+ The late 1980’s and 1990’s saw the development of the church growth movement and the mega-church. While there was always a concern for unreached people, much of thinking of that movement arose from the pragmatic imagination of the business world. Despite what recent studies have “reveal”-ed about the movement, the facts are that a generation of Christians grew up with little concern for gospel-centered living and an impatience with approaches to faith that are not quantifiable on a spread sheet. Thus, there is an increasing disconnection with the “cloud of witnesses” that have gone before and the ancient practices that have shaped Christians for generations.
+ Today, there are an increasing number of attempts to “officially” remove the evangelical Christian perspective from public space. (That observation is not limited to the people who keep forwarding that silly petition to stop the FCC from banning religious broadcasting. Stop, already!) Witness the squall over Rick Warren’s prayer at the inauguration. The furor was that he might dare hint at the exclusive nature of the Christian gospel. A nurse in Britain was recently suspended because she asked a patient if she wanted prayer for recovery. This article describes a similar situation in which a worker at a California children’s home was suspended because the adolescents in her charge overheard Christian music by the band Switchfoot while they were eating outdoors at the beach on a previously approved trip. There was music from secular bands like Incubus as well, but this music was classified as “exposure to unapproved religious activities.”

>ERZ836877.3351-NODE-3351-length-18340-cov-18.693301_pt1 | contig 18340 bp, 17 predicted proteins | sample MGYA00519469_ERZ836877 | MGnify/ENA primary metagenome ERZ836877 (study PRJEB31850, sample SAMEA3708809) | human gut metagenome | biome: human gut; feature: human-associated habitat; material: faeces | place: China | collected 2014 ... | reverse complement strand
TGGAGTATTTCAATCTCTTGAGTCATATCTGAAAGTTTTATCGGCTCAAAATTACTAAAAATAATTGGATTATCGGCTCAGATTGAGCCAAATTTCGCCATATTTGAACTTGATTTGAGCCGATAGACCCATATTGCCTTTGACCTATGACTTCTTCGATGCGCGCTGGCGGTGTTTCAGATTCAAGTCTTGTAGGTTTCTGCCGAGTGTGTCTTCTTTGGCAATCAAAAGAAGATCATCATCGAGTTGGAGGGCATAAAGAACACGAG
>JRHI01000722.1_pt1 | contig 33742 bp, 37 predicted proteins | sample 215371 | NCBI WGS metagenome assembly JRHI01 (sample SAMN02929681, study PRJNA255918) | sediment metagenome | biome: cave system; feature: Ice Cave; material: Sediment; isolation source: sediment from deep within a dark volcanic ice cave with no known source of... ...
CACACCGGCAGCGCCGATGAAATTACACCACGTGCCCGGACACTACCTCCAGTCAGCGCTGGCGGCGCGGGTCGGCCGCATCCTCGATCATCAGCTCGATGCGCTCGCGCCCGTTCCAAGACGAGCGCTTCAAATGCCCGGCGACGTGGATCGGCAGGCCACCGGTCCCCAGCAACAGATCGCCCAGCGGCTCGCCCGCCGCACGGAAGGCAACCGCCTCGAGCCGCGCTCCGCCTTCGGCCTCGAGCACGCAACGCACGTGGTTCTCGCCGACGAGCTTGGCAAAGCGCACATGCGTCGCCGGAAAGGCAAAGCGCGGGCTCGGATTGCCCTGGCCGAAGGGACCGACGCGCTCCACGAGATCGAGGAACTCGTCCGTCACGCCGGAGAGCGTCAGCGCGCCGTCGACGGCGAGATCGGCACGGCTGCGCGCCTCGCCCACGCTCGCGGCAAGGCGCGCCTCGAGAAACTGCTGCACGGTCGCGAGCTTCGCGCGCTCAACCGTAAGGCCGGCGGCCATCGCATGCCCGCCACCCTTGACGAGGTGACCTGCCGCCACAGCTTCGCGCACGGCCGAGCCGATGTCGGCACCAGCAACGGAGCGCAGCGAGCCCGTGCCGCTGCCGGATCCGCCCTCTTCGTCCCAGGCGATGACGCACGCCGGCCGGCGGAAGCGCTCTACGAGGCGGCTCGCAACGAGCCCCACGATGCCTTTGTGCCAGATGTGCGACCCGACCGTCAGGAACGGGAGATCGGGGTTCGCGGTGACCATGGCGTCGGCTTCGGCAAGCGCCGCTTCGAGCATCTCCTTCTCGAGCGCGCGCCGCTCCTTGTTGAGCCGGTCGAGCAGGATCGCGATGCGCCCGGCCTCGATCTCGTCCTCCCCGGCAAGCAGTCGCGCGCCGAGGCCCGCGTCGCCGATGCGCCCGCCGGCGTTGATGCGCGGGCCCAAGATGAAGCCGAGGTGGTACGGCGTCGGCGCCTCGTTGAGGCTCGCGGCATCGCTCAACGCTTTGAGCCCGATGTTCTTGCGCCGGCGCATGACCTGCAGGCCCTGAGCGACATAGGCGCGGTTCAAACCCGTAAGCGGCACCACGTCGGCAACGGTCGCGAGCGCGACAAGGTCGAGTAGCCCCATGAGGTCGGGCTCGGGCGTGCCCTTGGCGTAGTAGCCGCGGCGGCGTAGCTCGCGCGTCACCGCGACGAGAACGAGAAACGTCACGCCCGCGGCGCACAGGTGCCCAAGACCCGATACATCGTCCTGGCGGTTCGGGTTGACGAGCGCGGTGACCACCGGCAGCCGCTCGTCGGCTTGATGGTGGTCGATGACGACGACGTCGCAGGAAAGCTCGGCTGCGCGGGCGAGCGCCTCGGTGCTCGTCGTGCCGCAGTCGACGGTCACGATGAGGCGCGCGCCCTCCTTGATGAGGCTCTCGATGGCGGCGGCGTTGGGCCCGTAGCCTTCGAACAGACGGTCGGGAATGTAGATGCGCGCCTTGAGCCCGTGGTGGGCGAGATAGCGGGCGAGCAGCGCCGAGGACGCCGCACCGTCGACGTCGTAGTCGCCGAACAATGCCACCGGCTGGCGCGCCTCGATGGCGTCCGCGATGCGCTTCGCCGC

So, there has been a demonstrably steady diminishing of the expression of evangelical faith in the broader society and a limiting of that expression to inside the walls of churches. Over time these broad cultural-religious intersections have served to distance evangelical Christians from the culture in which they are placed. When Christians are seen as distant from their own cultural moment, it is much easier to dismiss the ideas they bring for consideration to many issues—even the important ones like the gospel itself.
Each of these movements, while small in its moment, has contributed to the increasing theological genocide of the Christian idea. But still we are not at the root. The real question is “Who is behind this?” Come back for part 3.